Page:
Clinical introduction A 52-year-old woman with shortness of breath and palpitations was referred to a cardiologist. A 24-hour Holter demonstrated high density (37%) of ventricular premature beats (VPBs) and long runs of non-sustained (eventually sustained) monomorphic ventricular tachycardia (VT) with the same morphology as several VPBs detected in a 12-lead ECG (figure 1A). A transthoracic echocardiogram was performed, and the patient’s evaluation was completed with a functional and gadolinium-enhanced cardiovascular MR (CMR) study (figure 1B,C) to assess structural heart disease. In a follow-up visit, an electrophysiological study (EPS) was performed to identify the origin of VPBs and VT (figure 1D).
Question What is the most likely cause of VPBs and VT?
Idiopathic VT in the absence of structural heart disease.
Bileaflet mitral valve prolapse (MVP).
Left ventricular non-compaction cardiomyopathy.
- ventricular tachycardia
- mitral regurgitation
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CMR imaging confirmed a bileaflet MVP with severe mitral regurgitation, mild left ventricular dilatation and dysfunction (figure 1B and online supplementary videos), and delayed enhancement involving the PMs (figure 1C). The patient underwent surgical mitral valve repair1 with a dramatic reduction in VPBs (37% preoperatively to 5% postoperatively). EPS was performed since symptomatic occasional palpitations were still present, demonstrating the origin of VPBs and VT at the anterior papillary muscle (PM) (asterisk; figure 1D).
PMs have been described as potential sources of idiopathic VT in the absence of structural heart disease2; however, this CMR confirmed MVP. Left ventricular dilatation is secondary to valvular heart disease, and thus, option C is incorrect. This patient does not meet the CMR criteria for left ventricular non-compaction cardiomyopathy,3 since prominent left ventricular trabeculae or a thin compacted layer is not present (figure 1B). The presence of delayed enhancement at both PMs (figure 1C) is not suggestive of ischaemic cardiomyopathy which typically appears with a subendocardial/transmural pattern in a coronary artery distribution. As demonstrated by Basso et al,4 5 some MVP cases are associated with life-threatening ventricular arrhythmias and sudden cardiac death, and the main structural hallmark consists of PMs fibrosis, suggesting myocardial stretch by the prolapsing leaflets and elongated chordae.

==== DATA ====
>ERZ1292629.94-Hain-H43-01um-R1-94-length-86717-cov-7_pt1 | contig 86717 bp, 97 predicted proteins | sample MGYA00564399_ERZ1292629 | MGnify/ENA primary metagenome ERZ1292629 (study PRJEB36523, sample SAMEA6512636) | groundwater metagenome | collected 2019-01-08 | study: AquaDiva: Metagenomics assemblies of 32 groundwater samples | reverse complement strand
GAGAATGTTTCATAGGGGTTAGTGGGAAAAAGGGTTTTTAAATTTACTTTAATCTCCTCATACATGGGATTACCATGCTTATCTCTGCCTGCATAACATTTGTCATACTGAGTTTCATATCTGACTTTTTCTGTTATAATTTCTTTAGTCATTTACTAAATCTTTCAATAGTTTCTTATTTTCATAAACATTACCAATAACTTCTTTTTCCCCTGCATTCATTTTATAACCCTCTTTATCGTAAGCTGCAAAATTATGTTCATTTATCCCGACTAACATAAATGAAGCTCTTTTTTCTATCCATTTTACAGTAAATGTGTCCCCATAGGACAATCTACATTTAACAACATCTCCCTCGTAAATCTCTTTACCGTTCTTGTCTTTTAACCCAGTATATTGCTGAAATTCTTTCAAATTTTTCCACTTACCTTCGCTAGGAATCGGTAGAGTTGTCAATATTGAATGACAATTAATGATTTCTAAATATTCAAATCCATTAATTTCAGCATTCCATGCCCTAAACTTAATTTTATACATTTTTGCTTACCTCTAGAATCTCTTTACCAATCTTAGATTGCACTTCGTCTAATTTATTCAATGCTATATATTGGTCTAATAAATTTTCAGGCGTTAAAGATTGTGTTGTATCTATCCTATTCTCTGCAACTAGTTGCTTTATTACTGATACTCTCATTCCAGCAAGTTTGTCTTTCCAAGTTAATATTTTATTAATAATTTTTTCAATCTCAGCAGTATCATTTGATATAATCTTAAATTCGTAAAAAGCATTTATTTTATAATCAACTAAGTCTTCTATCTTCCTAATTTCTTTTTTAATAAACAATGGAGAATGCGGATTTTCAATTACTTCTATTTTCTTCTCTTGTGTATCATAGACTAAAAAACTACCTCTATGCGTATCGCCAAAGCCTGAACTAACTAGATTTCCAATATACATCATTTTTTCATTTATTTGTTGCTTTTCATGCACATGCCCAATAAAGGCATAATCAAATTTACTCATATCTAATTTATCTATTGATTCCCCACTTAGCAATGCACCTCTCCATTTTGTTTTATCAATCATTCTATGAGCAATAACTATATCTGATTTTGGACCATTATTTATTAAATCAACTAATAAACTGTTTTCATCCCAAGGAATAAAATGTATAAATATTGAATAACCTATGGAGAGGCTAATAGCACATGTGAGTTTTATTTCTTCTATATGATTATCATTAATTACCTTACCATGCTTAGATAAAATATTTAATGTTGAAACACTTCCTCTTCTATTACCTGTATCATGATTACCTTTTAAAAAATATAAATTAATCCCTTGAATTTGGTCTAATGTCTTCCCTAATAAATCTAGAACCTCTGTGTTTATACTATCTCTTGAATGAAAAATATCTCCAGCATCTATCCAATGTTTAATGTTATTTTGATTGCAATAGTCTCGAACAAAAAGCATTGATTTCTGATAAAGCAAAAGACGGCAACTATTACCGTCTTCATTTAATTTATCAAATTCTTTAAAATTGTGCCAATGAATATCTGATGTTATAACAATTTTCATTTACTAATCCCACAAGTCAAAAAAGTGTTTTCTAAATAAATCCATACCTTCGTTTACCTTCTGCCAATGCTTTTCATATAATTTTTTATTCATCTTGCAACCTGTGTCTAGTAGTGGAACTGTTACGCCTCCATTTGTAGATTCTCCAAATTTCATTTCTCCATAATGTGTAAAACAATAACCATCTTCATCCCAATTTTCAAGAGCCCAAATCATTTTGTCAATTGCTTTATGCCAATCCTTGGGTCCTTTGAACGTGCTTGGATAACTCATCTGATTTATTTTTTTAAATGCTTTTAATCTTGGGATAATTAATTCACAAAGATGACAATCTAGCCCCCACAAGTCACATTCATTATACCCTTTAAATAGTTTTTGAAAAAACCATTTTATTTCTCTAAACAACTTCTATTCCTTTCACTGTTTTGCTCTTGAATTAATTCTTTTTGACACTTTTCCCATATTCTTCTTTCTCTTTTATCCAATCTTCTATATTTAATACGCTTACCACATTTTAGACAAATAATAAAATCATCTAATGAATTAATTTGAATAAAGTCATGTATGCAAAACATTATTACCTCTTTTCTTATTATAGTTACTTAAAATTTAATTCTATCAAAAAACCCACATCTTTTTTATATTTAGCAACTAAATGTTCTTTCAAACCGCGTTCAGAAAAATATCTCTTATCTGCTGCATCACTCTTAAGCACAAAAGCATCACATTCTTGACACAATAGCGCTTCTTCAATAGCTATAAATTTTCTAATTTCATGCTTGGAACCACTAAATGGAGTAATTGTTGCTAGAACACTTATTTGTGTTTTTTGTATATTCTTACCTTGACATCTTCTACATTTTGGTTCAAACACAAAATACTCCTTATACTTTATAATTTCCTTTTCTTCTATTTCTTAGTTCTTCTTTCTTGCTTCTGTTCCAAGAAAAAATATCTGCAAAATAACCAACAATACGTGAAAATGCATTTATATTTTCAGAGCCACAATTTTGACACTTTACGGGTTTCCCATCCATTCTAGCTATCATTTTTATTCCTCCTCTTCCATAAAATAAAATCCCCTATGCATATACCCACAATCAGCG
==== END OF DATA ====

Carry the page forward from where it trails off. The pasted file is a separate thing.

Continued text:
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LF-F and JS contributed equally.
Contributors Conception and design of study, acquisition of data, analysis and/or interpretation of data, approval of the version of the manuscript to be published: AF, LF-F, JS. Drafting the manuscript: AF, LF-F. Revising the manuscript critically for important intellectual content: LF-F, JS.
Funding The authors have not declared a specific grant for this research from any funding agency in the public, commercial or not-for-profit sectors.
Competing interests None declared.
Patient consent Obtained.
Provenance and peer review Not commissioned; externally peer reviewed.